Human brucellosis in a nonendemic country: a report from Germany, 2002 and 2003

  • S. Al Dahouk
  • K. Nöckler
  • A. Hensel
  • H. Tomaso
  • H. C. Scholz
  • R. M. Hagen
  • H. Neubauer
Article

Abstract

Human brucellosis has become a rare disease in Germany since the eradication of bovine and ovine/caprine brucellosis in this country. Therefore, most physicians are unfamiliar with the illnesses clinical presentation, diagnostic tools, and therapeutic strategies. This retrospective study was carried out to evaluate the epidemiological, clinical, and laboratory features of human brucellosis in Germany in the years 2002 and 2003. Thirty-one bacterial isolates from 30 patients sent to the German national reference laboratory were characterized using the genus-specific bcsp31 real-time PCR, the species-specific AMOS-PCR, and standard microbiological methods for the detection and identification of Brucella spp. The medical records of all patients with bacteriologically confirmed brucellosis were evaluated. All 31 isolates proved to be Brucella (30 Brucella melitensis and 1 Brucella suis). Most of the brucellosis patients were infected in endemic countries while visiting friends and relatives during their summer holidays. One case of laboratory-acquired infection was identified. Brucellosis was transmitted mainly by the consumption of contaminated unpasteurized milk or cheese from goats and sheep. The patients presented primarily with flu-like symptoms, i.e. fever, chills, sweating, headaches, arthralgia, and myalgia. In most cases, however, symptoms and signs of focal complications, e.g. spondylitis, endocarditis, and meningoencephalitis, predominated. The rate of complications was much higher than that in endemic countries, presumably as a result of diagnostic delay due to a low index of suspicion. In summary, physicians in nonendemic countries such as Germany must be aware of brucellosis being a possible cause of fever of unknown origin in immigrants and tourists travelling from endemic countries.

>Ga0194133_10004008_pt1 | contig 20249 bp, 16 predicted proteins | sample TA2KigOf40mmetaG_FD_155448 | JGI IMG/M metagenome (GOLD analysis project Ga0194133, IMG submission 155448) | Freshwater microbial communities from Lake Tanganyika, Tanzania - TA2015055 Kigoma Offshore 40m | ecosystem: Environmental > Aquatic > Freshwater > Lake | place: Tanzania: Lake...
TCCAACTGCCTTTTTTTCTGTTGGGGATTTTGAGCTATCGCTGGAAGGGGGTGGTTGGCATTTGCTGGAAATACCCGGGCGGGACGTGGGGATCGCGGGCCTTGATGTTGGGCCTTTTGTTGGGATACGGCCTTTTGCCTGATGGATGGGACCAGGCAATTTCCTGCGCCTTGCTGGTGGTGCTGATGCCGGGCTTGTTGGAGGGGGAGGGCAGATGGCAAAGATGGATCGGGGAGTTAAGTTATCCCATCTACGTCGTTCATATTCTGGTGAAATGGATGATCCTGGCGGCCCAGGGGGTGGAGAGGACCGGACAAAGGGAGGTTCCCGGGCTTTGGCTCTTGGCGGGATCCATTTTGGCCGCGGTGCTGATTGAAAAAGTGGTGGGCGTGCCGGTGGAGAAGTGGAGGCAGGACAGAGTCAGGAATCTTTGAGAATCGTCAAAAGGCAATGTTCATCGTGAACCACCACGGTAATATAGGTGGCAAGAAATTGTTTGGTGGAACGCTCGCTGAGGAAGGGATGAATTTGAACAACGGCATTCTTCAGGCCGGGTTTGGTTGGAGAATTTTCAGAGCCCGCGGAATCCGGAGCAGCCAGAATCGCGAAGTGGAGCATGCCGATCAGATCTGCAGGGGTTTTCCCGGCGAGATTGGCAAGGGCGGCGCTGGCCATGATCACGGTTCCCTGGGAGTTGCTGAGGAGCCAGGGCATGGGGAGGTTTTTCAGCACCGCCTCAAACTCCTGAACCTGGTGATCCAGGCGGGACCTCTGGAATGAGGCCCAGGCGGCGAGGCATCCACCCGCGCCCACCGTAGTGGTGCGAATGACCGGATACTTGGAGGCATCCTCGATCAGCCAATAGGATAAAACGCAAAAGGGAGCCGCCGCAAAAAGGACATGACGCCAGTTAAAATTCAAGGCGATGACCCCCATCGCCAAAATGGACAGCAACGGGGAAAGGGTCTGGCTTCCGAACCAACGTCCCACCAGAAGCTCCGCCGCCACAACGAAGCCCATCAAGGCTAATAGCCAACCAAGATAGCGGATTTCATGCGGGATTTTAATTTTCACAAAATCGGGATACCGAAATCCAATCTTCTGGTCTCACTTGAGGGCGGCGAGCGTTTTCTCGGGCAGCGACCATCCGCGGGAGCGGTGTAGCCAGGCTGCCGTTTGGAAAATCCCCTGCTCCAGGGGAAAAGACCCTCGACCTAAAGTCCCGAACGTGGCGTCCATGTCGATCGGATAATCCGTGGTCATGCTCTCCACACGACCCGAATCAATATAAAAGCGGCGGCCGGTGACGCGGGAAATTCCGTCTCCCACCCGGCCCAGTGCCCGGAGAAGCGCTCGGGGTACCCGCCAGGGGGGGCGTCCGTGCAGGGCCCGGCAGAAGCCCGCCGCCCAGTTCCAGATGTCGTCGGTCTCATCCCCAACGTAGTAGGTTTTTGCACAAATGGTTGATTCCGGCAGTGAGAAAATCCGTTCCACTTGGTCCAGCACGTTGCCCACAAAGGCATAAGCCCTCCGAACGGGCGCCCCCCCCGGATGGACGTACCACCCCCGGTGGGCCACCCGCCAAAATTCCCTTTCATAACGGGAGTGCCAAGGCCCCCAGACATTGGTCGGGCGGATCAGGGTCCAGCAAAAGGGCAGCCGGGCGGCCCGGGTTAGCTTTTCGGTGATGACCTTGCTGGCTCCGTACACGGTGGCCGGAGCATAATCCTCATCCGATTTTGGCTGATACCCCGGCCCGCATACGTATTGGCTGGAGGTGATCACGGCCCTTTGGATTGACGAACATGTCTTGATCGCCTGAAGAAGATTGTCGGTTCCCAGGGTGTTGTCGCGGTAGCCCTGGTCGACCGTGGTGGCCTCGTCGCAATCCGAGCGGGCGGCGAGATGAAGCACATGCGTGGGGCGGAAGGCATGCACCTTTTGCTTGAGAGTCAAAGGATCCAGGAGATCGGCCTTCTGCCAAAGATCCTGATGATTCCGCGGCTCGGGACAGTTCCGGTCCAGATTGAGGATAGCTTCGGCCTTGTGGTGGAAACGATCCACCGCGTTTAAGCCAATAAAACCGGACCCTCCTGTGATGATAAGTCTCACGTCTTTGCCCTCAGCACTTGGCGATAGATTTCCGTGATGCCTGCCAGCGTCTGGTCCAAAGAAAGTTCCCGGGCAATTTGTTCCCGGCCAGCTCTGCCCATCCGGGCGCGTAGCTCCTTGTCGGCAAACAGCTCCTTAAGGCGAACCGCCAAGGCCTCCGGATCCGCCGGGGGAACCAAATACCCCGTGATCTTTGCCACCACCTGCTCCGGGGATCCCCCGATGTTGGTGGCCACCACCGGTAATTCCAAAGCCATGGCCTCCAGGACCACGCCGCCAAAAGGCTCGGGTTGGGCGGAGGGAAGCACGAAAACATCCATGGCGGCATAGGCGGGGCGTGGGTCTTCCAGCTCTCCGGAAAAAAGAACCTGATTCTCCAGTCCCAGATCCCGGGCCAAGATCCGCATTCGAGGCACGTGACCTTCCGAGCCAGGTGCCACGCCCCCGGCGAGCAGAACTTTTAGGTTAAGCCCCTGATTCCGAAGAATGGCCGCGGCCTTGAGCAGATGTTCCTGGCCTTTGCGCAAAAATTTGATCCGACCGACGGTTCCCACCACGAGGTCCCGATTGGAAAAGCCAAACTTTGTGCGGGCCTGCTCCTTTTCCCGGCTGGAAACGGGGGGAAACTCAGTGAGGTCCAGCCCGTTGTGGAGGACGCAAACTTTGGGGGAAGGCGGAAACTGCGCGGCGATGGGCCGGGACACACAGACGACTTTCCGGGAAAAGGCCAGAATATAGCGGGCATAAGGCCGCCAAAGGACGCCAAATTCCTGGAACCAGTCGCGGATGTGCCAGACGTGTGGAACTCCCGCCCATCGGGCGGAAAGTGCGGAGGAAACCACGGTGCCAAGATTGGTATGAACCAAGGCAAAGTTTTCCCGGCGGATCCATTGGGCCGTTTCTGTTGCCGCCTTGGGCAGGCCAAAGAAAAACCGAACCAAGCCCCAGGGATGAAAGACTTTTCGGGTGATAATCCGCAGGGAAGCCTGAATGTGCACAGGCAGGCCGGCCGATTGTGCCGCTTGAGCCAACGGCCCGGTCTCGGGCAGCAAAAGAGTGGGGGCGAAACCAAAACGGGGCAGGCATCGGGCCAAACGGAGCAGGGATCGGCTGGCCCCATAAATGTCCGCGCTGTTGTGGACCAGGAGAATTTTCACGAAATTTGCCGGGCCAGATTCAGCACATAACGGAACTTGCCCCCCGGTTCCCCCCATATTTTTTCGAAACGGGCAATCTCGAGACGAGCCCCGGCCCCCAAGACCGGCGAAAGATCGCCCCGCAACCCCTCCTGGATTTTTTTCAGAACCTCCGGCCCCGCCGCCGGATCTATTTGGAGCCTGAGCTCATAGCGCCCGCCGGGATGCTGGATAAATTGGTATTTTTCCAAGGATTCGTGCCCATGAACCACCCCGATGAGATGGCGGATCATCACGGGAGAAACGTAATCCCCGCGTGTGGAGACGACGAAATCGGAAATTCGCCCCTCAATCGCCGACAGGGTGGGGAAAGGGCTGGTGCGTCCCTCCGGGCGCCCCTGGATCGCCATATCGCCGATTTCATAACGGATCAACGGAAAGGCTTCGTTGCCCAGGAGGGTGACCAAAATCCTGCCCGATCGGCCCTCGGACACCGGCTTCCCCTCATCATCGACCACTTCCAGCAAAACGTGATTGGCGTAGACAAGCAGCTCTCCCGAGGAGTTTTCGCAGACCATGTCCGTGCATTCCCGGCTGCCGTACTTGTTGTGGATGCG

Notes

Acknowledgements

We thank P. Bahn, A. Draeger, and C. Göllner for their excellent technical assistance and all attending physicians and microbiologists who helped to collect the data. We also thank Dr. L.D. Sprague for critical review of the manuscript.

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Copyright information

© Springer-Verlag 2005

Authors and Affiliations

  • S. Al Dahouk
    • 1
  • K. Nöckler
    • 2
  • A. Hensel
    • 2
  • H. Tomaso
    • 1
  • H. C. Scholz
    • 1
  • R. M. Hagen
    • 1
  • H. Neubauer
    • 1
  1. 1.Department of BacteriologyBundeswehr Institute of MicrobiologyMunichGermany
  2. 2.Federal Institute for Risk AssessmentBerlinGermany

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